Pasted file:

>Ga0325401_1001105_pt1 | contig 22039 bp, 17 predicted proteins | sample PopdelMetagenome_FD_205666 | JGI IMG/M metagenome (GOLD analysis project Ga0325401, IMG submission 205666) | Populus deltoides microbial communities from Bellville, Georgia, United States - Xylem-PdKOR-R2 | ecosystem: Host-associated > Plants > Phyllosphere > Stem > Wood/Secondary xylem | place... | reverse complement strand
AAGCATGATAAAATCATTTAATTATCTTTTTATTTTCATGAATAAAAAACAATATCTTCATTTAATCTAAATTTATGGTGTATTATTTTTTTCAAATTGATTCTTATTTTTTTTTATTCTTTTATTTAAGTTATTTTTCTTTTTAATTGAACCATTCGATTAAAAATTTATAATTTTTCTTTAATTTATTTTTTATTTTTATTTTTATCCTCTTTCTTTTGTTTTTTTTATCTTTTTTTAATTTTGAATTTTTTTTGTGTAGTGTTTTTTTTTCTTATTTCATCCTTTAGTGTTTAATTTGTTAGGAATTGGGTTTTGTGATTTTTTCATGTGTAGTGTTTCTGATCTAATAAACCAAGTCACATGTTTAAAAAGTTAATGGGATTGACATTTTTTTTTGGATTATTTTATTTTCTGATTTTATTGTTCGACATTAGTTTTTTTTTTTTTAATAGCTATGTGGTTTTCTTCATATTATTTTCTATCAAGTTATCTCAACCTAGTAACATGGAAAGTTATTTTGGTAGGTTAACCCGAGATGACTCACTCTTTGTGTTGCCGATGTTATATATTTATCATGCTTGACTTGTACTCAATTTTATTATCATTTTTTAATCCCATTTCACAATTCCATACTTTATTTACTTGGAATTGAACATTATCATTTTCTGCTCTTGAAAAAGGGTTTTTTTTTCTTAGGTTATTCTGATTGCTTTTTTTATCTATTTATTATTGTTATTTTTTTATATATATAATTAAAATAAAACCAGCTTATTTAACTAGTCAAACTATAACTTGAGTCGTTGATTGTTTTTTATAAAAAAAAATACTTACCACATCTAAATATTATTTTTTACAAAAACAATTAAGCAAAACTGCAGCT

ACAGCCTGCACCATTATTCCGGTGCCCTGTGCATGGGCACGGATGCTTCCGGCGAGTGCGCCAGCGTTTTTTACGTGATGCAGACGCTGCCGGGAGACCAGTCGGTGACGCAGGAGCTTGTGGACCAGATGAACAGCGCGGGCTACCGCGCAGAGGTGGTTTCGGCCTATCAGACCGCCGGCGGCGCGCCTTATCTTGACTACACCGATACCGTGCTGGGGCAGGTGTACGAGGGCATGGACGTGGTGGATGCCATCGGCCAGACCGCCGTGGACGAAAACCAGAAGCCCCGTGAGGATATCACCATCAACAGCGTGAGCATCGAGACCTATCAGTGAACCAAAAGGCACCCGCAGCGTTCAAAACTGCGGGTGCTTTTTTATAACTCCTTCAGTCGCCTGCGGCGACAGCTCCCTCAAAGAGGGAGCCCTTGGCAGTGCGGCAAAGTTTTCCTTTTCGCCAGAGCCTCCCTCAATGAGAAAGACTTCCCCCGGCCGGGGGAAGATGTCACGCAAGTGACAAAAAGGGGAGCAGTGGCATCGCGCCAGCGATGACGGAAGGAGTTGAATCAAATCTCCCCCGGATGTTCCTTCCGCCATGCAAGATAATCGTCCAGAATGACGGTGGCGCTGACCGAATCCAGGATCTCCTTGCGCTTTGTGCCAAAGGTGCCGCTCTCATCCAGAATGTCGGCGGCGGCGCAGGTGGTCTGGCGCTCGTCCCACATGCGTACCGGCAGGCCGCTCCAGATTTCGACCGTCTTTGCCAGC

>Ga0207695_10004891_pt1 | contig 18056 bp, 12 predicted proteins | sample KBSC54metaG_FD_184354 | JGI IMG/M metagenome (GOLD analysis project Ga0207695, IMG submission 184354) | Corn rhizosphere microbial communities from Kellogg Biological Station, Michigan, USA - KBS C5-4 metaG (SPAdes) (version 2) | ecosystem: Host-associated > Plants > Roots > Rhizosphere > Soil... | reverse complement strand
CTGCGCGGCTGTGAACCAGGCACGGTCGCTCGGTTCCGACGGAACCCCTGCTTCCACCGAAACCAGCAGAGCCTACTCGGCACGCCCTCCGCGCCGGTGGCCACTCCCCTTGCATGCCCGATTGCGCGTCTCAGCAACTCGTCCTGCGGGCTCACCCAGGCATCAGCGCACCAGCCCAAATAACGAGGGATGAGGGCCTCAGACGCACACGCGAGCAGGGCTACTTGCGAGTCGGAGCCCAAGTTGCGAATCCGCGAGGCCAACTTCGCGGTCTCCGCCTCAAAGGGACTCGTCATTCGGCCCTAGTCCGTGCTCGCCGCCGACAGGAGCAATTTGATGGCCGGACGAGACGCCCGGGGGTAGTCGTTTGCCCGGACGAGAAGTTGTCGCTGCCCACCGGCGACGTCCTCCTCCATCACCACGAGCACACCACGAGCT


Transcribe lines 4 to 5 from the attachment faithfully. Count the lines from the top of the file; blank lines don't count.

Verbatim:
>Ga0207695_10004891_pt1 | contig 18056 bp, 12 predicted proteins | sample KBSC54metaG_FD_184354 | JGI IMG/M metagenome (GOLD analysis project Ga0207695, IMG submission 184354) | Corn rhizosphere microbial communities from Kellogg Biological Station, Michigan, USA - KBS C5-4 metaG (SPAdes) (version 2) | ecosystem: Host-associated > Plants > Roots > Rhizosphere > Soil... | reverse complement strand
CTGCGCGGCTGTGAACCAGGCACGGTCGCTCGGTTCCGACGGAACCCCTGCTTCCACCGAAACCAGCAGAGCCTACTCGGCACGCCCTCCGCGCCGGTGGCCACTCCCCTTGCATGCCCGATTGCGCGTCTCAGCAACTCGTCCTGCGGGCTCACCCAGGCATCAGCGCACCAGCCCAAATAACGAGGGATGAGGGCCTCAGACGCACACGCGAGCAGGGCTACTTGCGAGTCGGAGCCCAAGTTGCGAATCCGCGAGGCCAACTTCGCGGTCTCCGCCTCAAAGGGACTCGTCATTCGGCCCTAGTCCGTGCTCGCCGCCGACAGGAGCAATTTGATGGCCGGACGAGACGCCCGGGGGTAGTCGTTTGCCCGGACGAGAAGTTGTCGCTGCCCACCGGCGACGTCCTCCTCCATCACCACGAGCACACCACGAGCT